By Eva Bourke


The eighth collection of poems by Galway-based poet Eva Bourke, charts a journey of bereavement, heartbreak and, ultimately, renewal.

SKU: 9781915629272x

Tattoos by Eva Bourke charts a journey of bereavement, heartbreak and, ultimately, renewal. In poems that record – with courage and tenderness – the loss of loved ones, of close family and friends, there is throughout a refusal to soften the keen gaze and precise detail for which her work is so often praised, as if the poet’s role is ever to be witness, guardian and curator. Instead of heartbreak enforcing a retreat from the world, rather it seems to strengthen her commitment to those in danger (“the boats adrift in the night / and the storms that sweep them overboard” — ‘Twenty-eight Swimmers’) and her belief in the power of art and music as both consolation and celebration, an engagement that has been the heart of her work over many years. As she says in ‘The Singer’s Fable’, in memory of Mary McPartlan: “Sing, even if your hearts are heavy, even if your houses are on fire, rise up and sing.”


“[T]he maturity and wide sympathy of this poet’s vision is everywhere in evidence.The formal and tonal variety achieved by Bourke in this volume [SeeingYellow] is also very pleasing….Warmly recommended.” —Caitriona O’Reilly, The Irish Times

“These poems suggest that the soul is an enduring gentleness in us, in others, in perhaps everything, and that it needs us to release it, to let it breathe, to nourish it with what we create rather than destroy.” —Fred Marchant on piano



in memory of my granddaughter Ruby
April 30, 2003 to May 4, 2022

for Miriam


Did you know then, just weeks before your nineteenth birthday,
as you rubbed disinfectant onto the inside
of your friend’s wrist, dipped the surgically clean needle

in India ink and, applying it gently
and taking care not to cause pain, pierced
the skin with its point again and again with

a steady hand, releasing the ink
and progressing little by little until
the clear outline of a larger-than-life bee appeared –

B for Beatrice, Brianna or Bee –
then having wiped away the excess ink and cleaned
the finished image with alcohol, and repeated

the process on your friend’s other forearm, drawing
a seated, cross-legged angel two inches
in height, bent over and resting her forehead

on her knees as though in thought, the wingspan
measuring three inches across – did you then know
that these winged beings would outlive you,

would move through the world, through the narrow streets
of your hometown and further afield
on a young woman’s warm breathing skin,

would be lifted in gestures of joy or despair, in dance
or the embrace of friends whom you had once
called your friends, too? How could you have known it

when you gave these tattoos as a gift for life,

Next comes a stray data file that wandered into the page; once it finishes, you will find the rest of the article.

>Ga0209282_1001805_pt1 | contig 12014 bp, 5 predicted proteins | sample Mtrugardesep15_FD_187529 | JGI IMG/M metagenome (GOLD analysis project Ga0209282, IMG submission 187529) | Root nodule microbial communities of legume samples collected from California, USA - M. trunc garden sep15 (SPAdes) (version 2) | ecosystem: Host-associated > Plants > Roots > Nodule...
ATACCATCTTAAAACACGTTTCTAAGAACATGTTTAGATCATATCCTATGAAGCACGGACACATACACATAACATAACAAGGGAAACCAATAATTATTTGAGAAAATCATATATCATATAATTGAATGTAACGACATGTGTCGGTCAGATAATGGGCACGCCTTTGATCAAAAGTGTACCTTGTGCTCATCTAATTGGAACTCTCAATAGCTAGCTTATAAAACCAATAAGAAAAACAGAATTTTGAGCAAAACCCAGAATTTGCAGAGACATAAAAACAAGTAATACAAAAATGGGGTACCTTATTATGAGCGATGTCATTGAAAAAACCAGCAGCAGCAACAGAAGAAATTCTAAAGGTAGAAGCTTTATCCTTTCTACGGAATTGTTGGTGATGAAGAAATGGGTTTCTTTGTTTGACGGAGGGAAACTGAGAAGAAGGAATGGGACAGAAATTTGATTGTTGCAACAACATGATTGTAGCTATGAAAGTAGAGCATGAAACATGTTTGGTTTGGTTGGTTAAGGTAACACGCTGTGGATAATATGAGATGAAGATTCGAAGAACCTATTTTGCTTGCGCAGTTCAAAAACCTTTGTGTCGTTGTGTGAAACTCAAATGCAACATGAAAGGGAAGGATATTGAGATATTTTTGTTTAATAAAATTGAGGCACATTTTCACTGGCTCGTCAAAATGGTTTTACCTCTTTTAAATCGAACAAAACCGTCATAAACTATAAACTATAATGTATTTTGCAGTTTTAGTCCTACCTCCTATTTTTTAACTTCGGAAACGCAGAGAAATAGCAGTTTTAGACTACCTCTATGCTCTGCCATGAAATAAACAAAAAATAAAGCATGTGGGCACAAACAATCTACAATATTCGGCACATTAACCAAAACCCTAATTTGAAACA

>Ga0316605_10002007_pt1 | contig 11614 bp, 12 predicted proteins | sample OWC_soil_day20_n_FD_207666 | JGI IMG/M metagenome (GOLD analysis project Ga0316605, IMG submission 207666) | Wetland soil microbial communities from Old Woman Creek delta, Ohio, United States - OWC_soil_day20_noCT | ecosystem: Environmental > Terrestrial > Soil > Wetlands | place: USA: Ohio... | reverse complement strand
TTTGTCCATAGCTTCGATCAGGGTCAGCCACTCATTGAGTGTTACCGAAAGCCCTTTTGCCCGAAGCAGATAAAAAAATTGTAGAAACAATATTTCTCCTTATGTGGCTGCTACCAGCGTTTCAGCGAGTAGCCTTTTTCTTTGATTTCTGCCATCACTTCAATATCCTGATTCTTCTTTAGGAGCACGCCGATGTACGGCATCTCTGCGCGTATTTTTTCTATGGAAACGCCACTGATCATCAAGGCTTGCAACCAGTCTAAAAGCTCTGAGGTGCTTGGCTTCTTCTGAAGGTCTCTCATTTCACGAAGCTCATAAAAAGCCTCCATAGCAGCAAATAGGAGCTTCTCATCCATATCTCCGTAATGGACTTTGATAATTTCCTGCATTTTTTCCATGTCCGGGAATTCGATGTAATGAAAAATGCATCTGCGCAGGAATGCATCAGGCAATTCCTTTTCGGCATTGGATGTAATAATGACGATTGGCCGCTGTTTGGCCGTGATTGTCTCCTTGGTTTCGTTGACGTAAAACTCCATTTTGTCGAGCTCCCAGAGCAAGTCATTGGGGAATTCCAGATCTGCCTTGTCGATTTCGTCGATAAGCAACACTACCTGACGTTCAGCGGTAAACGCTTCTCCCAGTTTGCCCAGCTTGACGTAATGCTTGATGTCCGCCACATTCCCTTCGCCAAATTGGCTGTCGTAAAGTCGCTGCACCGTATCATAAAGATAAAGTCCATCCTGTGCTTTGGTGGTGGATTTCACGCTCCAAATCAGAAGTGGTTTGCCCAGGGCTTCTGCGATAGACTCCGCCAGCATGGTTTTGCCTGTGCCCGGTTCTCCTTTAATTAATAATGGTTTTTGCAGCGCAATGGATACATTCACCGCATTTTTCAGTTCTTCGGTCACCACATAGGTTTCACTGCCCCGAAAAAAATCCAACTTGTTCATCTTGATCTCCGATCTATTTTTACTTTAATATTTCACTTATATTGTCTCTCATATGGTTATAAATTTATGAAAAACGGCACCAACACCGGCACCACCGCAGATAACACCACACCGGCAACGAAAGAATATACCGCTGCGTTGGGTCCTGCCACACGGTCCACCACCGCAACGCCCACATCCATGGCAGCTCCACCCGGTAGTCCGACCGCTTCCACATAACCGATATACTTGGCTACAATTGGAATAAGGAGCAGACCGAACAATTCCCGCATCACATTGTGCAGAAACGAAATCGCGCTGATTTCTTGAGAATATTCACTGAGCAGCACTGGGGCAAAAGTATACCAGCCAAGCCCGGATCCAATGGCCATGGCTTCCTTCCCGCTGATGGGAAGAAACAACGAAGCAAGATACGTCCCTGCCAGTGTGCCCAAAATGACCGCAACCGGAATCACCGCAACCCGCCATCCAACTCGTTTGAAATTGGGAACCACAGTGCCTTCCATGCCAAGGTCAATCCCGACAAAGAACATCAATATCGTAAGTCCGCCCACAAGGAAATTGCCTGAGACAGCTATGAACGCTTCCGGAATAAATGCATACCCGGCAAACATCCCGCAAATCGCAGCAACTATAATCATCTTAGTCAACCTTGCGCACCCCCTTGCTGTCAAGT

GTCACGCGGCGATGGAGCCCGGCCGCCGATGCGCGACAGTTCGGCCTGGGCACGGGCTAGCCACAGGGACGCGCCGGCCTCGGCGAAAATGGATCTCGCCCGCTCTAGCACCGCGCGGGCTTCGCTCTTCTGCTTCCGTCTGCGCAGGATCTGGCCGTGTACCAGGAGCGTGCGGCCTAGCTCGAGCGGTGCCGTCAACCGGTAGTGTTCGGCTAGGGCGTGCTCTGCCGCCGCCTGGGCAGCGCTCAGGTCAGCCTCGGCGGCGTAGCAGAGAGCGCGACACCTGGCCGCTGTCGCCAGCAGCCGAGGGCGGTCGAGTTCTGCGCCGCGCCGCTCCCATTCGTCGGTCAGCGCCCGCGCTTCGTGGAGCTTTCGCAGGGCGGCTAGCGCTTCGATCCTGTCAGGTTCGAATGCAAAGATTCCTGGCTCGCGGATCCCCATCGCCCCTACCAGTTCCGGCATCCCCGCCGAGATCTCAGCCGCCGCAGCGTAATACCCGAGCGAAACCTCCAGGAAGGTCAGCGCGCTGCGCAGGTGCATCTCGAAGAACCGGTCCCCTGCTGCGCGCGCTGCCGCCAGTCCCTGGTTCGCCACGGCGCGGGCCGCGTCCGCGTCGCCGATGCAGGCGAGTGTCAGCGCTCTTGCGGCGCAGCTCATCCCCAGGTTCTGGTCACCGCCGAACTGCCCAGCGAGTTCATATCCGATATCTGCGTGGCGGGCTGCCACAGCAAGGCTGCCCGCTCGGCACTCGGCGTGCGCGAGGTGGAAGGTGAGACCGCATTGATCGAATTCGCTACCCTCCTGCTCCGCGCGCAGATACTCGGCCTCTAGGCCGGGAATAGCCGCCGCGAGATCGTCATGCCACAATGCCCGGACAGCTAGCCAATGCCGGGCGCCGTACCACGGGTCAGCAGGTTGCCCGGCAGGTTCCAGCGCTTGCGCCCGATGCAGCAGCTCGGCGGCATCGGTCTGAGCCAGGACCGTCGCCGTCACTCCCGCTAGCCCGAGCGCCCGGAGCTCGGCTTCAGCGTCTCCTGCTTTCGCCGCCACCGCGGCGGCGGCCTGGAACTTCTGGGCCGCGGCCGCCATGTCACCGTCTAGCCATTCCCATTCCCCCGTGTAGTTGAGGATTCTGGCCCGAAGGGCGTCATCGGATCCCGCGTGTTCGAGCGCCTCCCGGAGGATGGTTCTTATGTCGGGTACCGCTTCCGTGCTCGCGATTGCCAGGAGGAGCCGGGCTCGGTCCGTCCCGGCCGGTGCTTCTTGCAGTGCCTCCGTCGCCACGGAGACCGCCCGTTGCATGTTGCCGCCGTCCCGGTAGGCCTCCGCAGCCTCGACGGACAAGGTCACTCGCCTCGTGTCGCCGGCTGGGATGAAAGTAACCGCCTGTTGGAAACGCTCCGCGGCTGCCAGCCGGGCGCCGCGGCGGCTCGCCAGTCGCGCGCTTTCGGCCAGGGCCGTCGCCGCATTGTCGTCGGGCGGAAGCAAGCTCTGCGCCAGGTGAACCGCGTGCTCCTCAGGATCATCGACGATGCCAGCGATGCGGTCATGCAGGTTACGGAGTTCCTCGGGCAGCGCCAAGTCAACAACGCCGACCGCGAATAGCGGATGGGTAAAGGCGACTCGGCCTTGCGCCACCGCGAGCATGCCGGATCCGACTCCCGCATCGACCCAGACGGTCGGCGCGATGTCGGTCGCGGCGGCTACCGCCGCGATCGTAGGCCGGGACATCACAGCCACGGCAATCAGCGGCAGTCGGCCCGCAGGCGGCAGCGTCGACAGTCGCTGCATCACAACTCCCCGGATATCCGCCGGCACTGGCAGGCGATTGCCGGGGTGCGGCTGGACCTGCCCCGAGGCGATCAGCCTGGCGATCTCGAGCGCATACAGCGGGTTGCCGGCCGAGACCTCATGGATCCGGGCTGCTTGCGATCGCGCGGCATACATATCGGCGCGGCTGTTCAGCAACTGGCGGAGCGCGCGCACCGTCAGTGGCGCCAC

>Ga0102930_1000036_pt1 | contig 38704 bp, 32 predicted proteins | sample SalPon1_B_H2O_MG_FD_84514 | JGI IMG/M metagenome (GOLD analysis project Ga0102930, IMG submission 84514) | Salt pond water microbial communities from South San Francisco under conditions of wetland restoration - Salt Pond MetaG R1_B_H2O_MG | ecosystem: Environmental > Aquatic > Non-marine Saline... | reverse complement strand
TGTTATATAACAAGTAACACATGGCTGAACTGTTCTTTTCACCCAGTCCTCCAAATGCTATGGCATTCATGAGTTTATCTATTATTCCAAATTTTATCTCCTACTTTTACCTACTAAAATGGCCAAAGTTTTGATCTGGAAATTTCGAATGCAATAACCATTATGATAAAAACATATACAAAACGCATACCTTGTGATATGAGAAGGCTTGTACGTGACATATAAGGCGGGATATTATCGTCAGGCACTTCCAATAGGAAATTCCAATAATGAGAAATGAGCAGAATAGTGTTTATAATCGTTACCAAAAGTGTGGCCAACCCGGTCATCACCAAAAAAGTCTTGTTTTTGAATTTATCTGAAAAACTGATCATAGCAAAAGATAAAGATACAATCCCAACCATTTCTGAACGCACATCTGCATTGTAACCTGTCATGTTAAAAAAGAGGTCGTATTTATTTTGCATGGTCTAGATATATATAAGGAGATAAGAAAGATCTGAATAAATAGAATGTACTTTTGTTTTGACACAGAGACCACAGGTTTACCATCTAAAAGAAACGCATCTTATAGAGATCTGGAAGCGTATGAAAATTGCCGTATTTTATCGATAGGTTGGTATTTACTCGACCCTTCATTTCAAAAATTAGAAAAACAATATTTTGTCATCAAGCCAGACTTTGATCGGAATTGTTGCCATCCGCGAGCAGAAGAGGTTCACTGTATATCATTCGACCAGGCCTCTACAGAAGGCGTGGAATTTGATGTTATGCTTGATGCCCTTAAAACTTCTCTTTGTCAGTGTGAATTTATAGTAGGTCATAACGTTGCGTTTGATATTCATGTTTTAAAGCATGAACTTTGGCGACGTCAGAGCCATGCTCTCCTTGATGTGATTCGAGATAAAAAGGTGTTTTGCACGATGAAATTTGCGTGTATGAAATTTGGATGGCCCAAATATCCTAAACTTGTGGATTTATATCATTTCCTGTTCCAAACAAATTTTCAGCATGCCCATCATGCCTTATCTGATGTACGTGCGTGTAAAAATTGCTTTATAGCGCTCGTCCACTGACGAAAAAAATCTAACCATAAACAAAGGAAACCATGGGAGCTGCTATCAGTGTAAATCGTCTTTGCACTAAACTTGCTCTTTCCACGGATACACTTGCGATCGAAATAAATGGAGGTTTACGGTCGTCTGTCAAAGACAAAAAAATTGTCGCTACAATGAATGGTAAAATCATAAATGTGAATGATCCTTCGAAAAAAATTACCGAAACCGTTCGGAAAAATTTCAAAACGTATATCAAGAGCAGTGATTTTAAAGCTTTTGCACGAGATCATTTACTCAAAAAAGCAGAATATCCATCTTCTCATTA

inscribed with the clean lines of ink onto skin:
a namesake and a guardian, two messengers

taking wing in the growing light of spring days?
You couldn’t know we would have to mourn you,
much too soon and without warning

leaving us helpless, unable to grasp
your sudden death, because this
was not supposed to happen – not this – none of this.


We were so many in the ICU it was a wonder
the hospital staff didn’t fret and ask us to leave
and it was a wonder we didn’t wake you

the moment we were allowed in and gathered round you.
The ICU ward’s silence pressed on our ears, our hearts,
a silence broken only by the rhythmic sob

of the ventilator breathing into your lungs.
It was a wonder we had hope still, gazing at you
while the monitors flickered, your life support

scooping you up and lifting you elsewhere:
Snow White lying in a deep dream on snow-
white pillows, with your black hair and delicate face,

the endotracheal tube in your mouth, the ward an array
of glinting steel, monitors, oscillating graphs.
And while we stood there, your voice

rose suddenly like a wonder and filled the room
from a phone your mother had turned on to play:
a song we’d heard you sing not long before

with your own warm breath, your fingers picking
and holding down the guitar strings, your arm slung
casually round the curved body of the instrument.

And now we’re here beyond the unit’s door, lost and bereft,
all of us who loved you. We are tattooed now
with the permanent ink of grief

that penetrates past skin into the heart,
etches its sign, and colours all the world,
the same world that had opened up to you,

displaying the sweetness of its prospects
for just one moment
before slamming shut again.

You were nineteen that night of CPR and ambulance
and doctors in a rush that’s just a blur in our minds.
Often I think of the Sybil now

we’d seen with you in Paris at an exhibition
six months earlier on a screen.
She danced outside her cave among the whirling leaves

inscribed with people’s futures which she sang
in her strident voice while reading from the leaves.
We should have listened to her, but we didn’t know.

If she had picked a different leaf for you,
what would her prophecy have been? Would you have
been given a chance, would you have been granted life?


Tattoos by Eva Bourke
26 March 2024
ISBN 9781915629272 PB
ISBN 9781915629265
88 PP

Cover artwork Mountainside Cilin by Miriam de Búrca, by kind permission.

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